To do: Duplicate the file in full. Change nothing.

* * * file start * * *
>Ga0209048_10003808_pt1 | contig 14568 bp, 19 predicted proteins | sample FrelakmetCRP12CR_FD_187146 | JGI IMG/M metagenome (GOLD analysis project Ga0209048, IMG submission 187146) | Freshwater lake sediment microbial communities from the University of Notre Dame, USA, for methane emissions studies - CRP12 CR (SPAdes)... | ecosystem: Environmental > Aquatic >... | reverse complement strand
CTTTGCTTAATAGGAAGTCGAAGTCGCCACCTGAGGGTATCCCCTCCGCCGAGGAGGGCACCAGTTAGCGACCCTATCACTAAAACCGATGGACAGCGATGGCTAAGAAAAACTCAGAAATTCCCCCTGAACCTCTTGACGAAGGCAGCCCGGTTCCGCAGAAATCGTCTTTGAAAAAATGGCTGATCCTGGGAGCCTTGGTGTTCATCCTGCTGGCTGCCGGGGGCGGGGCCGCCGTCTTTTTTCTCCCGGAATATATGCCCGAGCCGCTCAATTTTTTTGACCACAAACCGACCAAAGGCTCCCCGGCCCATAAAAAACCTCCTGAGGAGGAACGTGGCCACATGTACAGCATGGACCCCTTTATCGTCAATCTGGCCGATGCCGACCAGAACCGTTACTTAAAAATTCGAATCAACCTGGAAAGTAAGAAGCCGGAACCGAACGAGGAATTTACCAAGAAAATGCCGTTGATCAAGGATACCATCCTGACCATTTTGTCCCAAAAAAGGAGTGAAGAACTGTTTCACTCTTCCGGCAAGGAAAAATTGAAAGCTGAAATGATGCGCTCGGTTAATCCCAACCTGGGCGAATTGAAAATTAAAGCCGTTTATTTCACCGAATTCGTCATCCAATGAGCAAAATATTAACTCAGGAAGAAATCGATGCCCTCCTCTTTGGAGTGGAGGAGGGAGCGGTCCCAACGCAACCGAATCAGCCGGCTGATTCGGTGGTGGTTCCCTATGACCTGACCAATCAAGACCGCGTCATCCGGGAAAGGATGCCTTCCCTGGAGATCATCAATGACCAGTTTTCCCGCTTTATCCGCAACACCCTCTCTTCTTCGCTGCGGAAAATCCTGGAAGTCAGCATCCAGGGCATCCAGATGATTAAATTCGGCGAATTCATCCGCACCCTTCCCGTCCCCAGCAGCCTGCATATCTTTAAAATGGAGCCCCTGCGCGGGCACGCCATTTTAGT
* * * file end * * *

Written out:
>Ga0209048_10003808_pt1 | contig 14568 bp, 19 predicted proteins | sample FrelakmetCRP12CR_FD_187146 | JGI IMG/M metagenome (GOLD analysis project Ga0209048, IMG submission 187146) | Freshwater lake sediment microbial communities from the University of Notre Dame, USA, for methane emissions studies - CRP12 CR (SPAdes)... | ecosystem: Environmental > Aquatic >... | reverse complement strand
CTTTGCTTAATAGGAAGTCGAAGTCGCCACCTGAGGGTATCCCCTCCGCCGAGGAGGGCACCAGTTAGCGACCCTATCACTAAAACCGATGGACAGCGATGGCTAAGAAAAACTCAGAAATTCCCCCTGAACCTCTTGACGAAGGCAGCCCGGTTCCGCAGAAATCGTCTTTGAAAAAATGGCTGATCCTGGGAGCCTTGGTGTTCATCCTGCTGGCTGCCGGGGGCGGGGCCGCCGTCTTTTTTCTCCCGGAATATATGCCCGAGCCGCTCAATTTTTTTGACCACAAACCGACCAAAGGCTCCCCGGCCCATAAAAAACCTCCTGAGGAGGAACGTGGCCACATGTACAGCATGGACCCCTTTATCGTCAATCTGGCCGATGCCGACCAGAACCGTTACTTAAAAATTCGAATCAACCTGGAAAGTAAGAAGCCGGAACCGAACGAGGAATTTACCAAGAAAATGCCGTTGATCAAGGATACCATCCTGACCATTTTGTCCCAAAAAAGGAGTGAAGAACTGTTTCACTCTTCCGGCAAGGAAAAATTGAAAGCTGAAATGATGCGCTCGGTTAATCCCAACCTGGGCGAATTGAAAATTAAAGCCGTTTATTTCACCGAATTCGTCATCCAATGAGCAAAATATTAACTCAGGAAGAAATCGATGCCCTCCTCTTTGGAGTGGAGGAGGGAGCGGTCCCAACGCAACCGAATCAGCCGGCTGATTCGGTGGTGGTTCCCTATGACCTGACCAATCAAGACCGCGTCATCCGGGAAAGGATGCCTTCCCTGGAGATCATCAATGACCAGTTTTCCCGCTTTATCCGCAACACCCTCTCTTCTTCGCTGCGGAAAATCCTGGAAGTCAGCATCCAGGGCATCCAGATGATTAAATTCGGCGAATTCATCCGCACCCTTCCCGTCCCCAGCAGCCTGCATATCTTTAAAATGGAGCCCCTGCGCGGGCACGCCATTTTAGT